The always-interesting Richard Florida has a new book out, namely Who’s Your City: How the Creative Economy is Making Where to Live The Most Important Decision of Your Life.
The book tells you how to find the city for you (for me it is Los Angeles, but somehow closer to everything else, and with better bookshops) and why the mood of a city matters.
Is the following true:? The class of city you live in matters less than before, because you can use Amazon or Starbucks in either Manhattan or Chattanooga. But within a class of city, personality now matters more precisely because people can sort themselves on the basis of personality rather than convenience.
What about me? I enjoy living in an area which is not totally flat and I also enjoy the feeling that I can drive from one mini-region to another and experience changes; Maryland and DC really do differ from Virginia. I felt hedged in living in Wellington, New Zealand and in general I don’t like having my back to the water.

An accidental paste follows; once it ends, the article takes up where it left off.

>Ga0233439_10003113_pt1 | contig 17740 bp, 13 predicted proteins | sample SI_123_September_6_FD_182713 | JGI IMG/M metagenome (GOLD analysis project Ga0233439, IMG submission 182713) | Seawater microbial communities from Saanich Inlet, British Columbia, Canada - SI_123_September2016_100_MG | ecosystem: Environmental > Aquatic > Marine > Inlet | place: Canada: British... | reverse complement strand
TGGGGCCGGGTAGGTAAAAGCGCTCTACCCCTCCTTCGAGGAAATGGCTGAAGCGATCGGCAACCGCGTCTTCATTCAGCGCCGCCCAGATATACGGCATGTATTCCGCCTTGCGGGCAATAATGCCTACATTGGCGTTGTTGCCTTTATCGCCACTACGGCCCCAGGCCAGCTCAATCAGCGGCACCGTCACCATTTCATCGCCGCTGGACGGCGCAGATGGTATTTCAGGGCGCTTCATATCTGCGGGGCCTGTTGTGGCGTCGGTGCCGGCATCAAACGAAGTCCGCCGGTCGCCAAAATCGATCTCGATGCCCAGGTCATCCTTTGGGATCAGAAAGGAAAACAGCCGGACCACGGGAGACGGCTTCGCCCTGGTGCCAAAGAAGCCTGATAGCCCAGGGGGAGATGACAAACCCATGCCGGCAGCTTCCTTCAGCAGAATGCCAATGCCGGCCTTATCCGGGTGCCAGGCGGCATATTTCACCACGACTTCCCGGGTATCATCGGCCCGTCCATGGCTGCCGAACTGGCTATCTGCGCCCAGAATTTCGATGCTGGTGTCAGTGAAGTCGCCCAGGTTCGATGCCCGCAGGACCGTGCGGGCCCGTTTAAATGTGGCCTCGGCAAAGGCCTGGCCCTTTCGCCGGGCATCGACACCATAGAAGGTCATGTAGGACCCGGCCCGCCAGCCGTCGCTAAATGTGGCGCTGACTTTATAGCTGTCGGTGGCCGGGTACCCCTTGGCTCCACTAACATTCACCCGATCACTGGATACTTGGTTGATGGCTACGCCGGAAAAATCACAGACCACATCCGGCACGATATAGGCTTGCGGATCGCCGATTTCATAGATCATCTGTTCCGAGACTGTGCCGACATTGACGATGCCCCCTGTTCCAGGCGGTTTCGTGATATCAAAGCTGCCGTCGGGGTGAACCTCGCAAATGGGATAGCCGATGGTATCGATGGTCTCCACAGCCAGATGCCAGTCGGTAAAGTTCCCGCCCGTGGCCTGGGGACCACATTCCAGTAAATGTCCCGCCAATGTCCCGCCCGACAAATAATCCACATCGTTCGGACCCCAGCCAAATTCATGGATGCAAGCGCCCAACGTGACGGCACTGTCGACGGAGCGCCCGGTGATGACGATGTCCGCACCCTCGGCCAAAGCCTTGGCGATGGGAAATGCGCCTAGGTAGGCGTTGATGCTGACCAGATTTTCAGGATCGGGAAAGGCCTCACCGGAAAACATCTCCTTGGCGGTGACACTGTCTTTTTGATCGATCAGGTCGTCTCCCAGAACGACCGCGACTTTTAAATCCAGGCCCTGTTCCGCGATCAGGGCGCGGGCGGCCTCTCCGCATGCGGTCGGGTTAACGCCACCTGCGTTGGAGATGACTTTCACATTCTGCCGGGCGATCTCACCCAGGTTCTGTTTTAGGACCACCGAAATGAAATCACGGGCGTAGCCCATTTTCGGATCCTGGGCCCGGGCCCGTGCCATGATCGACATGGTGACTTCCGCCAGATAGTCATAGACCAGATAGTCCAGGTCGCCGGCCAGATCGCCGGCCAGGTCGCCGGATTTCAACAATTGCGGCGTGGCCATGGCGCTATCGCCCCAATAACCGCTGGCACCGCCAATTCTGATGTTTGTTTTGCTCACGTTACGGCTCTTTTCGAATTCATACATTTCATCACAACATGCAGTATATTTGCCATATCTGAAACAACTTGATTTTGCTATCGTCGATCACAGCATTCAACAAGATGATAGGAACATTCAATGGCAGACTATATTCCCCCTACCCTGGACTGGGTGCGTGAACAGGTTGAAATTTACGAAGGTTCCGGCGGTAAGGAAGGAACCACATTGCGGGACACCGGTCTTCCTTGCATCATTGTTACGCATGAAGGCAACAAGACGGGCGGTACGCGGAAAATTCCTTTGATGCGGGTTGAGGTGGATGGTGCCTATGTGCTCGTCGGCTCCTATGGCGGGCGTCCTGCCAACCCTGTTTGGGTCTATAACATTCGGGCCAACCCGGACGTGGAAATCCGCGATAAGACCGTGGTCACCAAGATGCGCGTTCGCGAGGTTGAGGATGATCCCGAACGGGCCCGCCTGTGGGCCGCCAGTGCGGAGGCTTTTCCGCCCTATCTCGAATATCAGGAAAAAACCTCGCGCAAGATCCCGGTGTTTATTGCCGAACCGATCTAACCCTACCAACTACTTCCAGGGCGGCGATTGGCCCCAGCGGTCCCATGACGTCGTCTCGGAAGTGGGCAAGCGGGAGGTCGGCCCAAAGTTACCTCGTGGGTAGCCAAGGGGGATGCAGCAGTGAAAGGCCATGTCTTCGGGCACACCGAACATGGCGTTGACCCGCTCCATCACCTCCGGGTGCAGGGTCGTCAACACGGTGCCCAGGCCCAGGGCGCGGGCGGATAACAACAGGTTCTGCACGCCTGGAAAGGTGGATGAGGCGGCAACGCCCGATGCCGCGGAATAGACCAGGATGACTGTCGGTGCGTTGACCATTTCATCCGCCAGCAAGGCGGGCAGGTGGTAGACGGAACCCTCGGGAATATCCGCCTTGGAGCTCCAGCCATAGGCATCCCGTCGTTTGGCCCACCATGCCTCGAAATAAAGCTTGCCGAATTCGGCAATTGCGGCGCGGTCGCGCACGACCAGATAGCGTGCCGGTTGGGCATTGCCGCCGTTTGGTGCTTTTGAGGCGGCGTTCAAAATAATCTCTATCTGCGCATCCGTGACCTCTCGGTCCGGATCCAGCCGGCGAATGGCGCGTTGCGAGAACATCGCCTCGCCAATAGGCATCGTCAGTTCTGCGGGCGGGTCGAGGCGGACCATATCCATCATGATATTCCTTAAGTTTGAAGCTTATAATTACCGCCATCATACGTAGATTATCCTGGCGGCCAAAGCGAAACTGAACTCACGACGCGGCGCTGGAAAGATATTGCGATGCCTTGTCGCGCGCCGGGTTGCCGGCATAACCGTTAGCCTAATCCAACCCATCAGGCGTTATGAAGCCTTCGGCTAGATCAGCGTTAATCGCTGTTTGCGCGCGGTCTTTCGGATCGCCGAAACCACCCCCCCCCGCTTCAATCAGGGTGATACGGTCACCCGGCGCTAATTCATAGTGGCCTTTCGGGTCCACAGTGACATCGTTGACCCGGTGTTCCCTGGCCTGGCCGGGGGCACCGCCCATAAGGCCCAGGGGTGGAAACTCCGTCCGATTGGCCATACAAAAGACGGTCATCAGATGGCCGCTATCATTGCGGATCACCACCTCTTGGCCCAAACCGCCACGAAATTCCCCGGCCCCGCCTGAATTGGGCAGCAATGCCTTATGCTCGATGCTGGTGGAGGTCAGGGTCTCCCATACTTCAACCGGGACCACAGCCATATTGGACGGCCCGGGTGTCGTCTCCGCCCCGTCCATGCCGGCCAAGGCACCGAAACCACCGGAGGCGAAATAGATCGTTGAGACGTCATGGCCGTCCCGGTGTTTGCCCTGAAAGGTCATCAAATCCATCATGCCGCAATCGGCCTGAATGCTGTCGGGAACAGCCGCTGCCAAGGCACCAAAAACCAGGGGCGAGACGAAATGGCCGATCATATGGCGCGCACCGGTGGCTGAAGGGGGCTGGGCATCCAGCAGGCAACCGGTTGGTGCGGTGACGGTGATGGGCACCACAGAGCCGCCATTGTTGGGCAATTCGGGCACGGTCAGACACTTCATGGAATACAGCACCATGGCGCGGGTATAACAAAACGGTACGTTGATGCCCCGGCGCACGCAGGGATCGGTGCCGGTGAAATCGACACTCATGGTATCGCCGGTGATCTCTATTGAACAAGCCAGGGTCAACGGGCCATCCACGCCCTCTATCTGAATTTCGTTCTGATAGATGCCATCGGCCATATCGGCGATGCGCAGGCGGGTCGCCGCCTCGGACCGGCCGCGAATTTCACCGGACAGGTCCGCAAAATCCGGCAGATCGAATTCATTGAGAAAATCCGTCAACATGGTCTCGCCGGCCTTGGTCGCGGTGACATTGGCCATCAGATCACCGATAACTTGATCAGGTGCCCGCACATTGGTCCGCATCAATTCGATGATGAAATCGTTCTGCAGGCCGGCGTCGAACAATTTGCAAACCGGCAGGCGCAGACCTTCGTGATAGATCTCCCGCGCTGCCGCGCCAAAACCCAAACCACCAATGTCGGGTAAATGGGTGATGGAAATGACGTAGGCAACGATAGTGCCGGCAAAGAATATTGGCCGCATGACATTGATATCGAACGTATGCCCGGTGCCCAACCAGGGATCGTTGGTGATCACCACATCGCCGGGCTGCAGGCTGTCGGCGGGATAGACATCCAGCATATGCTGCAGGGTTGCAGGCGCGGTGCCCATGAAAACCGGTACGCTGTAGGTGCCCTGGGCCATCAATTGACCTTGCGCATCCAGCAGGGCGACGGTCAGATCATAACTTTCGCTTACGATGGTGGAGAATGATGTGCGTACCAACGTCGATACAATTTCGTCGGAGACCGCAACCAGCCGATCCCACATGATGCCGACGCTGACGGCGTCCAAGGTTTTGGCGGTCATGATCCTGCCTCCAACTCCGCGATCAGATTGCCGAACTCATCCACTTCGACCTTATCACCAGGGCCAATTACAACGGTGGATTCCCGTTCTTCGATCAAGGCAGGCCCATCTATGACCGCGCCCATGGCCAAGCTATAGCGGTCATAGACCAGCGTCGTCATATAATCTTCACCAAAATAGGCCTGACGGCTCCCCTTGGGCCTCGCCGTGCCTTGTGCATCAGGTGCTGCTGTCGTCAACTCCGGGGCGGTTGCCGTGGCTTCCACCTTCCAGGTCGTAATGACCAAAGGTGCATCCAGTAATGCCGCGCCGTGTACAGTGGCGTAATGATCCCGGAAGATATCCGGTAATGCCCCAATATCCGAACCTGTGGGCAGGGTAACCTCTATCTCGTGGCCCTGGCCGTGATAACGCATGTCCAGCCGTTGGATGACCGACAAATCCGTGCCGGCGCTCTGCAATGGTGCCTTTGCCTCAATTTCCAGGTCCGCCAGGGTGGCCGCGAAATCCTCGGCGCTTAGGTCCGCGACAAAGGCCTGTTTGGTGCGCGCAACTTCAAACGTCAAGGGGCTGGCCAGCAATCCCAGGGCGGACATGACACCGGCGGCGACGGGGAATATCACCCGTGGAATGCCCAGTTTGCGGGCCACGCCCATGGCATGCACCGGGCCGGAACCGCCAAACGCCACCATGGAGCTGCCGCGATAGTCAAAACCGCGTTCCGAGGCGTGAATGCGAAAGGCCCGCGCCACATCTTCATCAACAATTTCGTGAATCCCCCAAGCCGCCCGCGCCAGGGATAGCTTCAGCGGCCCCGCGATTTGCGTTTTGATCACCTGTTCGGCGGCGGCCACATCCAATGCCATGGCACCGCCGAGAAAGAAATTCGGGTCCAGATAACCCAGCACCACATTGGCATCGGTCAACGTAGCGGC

Last week Robin Hanson and I discussed which would be the best city to live in if a) all your basic needs were taken care of, and b) you could not otherwise spend any money. Oxford, even with mediocre weather, seemed like a strong pick. There is a true intellectual community and everything there costs a lot anyway; not being able to spend any money isn’t so different from the reality.